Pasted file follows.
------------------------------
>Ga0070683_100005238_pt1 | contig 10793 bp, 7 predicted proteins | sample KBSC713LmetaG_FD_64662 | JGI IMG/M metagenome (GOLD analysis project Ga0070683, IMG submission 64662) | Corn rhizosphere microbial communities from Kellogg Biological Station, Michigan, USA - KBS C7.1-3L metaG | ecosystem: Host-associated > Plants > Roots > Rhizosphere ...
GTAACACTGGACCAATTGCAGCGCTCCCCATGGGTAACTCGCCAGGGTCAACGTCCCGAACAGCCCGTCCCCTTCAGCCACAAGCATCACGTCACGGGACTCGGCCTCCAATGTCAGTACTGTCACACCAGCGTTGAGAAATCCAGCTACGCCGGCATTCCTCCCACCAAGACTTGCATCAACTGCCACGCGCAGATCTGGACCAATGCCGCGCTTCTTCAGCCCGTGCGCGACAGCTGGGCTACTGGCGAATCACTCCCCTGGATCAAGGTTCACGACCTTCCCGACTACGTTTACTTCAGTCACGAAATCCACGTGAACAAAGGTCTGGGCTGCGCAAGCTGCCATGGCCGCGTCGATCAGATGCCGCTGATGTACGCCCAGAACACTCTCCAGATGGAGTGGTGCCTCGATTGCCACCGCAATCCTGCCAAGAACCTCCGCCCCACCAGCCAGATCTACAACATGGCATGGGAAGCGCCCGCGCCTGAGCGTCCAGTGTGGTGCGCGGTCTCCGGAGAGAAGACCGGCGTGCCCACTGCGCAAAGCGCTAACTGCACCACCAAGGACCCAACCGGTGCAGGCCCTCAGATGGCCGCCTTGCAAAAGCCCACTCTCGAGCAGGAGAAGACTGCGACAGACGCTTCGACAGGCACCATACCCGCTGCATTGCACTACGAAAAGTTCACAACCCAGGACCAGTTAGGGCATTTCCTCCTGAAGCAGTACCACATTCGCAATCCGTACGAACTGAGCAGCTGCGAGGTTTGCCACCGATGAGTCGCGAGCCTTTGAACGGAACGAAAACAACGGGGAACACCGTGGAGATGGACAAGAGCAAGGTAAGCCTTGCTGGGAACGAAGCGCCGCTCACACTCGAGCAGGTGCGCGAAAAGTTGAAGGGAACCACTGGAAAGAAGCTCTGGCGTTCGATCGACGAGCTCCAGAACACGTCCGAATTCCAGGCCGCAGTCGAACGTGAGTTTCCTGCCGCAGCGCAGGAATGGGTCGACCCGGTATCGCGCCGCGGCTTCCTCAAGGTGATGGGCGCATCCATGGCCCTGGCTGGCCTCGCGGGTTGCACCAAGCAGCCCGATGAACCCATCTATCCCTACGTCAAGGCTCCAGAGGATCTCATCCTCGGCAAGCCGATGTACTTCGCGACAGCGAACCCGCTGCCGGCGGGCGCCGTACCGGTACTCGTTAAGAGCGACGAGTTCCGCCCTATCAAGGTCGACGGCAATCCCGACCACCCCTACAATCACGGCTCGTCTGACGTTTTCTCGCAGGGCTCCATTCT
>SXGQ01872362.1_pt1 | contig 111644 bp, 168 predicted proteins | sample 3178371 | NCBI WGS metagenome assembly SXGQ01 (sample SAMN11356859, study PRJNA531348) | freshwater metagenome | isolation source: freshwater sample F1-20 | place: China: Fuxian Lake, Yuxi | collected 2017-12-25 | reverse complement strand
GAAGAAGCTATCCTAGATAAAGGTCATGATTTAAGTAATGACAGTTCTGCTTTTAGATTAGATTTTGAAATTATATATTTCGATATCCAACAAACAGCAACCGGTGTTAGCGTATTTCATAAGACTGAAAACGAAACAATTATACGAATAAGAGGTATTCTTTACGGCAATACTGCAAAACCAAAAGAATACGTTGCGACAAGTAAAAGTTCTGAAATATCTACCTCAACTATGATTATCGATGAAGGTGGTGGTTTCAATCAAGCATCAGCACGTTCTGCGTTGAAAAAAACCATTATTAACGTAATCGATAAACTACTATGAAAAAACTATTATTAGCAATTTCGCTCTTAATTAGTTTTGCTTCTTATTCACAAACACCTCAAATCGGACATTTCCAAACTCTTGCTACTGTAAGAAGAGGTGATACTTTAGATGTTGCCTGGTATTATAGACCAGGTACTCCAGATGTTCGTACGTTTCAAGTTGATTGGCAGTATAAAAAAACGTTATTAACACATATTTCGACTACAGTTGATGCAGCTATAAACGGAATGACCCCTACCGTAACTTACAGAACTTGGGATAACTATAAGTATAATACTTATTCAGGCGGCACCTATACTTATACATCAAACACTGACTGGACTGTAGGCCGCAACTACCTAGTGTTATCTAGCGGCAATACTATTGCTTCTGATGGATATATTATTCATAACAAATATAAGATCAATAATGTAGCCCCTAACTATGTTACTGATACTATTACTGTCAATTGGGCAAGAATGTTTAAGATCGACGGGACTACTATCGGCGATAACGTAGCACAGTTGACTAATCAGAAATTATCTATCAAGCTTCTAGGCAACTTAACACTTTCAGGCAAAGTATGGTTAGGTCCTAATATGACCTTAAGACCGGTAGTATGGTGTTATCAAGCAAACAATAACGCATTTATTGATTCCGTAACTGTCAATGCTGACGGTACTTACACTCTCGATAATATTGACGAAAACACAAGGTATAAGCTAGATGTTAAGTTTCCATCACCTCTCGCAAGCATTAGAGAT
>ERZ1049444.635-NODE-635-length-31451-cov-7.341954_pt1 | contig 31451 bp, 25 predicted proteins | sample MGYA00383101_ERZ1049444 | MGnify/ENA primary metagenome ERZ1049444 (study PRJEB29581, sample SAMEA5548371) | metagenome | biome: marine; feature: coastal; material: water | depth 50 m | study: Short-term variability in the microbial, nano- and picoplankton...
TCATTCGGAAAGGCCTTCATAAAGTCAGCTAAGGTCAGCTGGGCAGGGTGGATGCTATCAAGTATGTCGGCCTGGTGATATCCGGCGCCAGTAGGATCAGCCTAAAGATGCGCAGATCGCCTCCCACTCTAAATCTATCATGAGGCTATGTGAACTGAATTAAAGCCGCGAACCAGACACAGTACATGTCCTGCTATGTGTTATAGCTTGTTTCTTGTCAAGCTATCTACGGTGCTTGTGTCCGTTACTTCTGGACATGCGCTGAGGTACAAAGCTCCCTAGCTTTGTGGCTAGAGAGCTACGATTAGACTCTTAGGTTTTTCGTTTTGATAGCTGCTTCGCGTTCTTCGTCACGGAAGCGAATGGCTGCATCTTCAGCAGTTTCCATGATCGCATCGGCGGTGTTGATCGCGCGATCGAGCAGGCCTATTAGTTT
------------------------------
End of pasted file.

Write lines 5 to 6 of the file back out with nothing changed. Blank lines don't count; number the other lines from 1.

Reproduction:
>ERZ1049444.635-NODE-635-length-31451-cov-7.341954_pt1 | contig 31451 bp, 25 predicted proteins | sample MGYA00383101_ERZ1049444 | MGnify/ENA primary metagenome ERZ1049444 (study PRJEB29581, sample SAMEA5548371) | metagenome | biome: marine; feature: coastal; material: water | depth 50 m | study: Short-term variability in the microbial, nano- and picoplankton...
TCATTCGGAAAGGCCTTCATAAAGTCAGCTAAGGTCAGCTGGGCAGGGTGGATGCTATCAAGTATGTCGGCCTGGTGATATCCGGCGCCAGTAGGATCAGCCTAAAGATGCGCAGATCGCCTCCCACTCTAAATCTATCATGAGGCTATGTGAACTGAATTAAAGCCGCGAACCAGACACAGTACATGTCCTGCTATGTGTTATAGCTTGTTTCTTGTCAAGCTATCTACGGTGCTTGTGTCCGTTACTTCTGGACATGCGCTGAGGTACAAAGCTCCCTAGCTTTGTGGCTAGAGAGCTACGATTAGACTCTTAGGTTTTTCGTTTTGATAGCTGCTTCGCGTTCTTCGTCACGGAAGCGAATGGCTGCATCTTCAGCAGTTTCCATGATCGCATCGGCGGTGTTGATCGCGCGATCGAGCAGGCCTATTAGTTT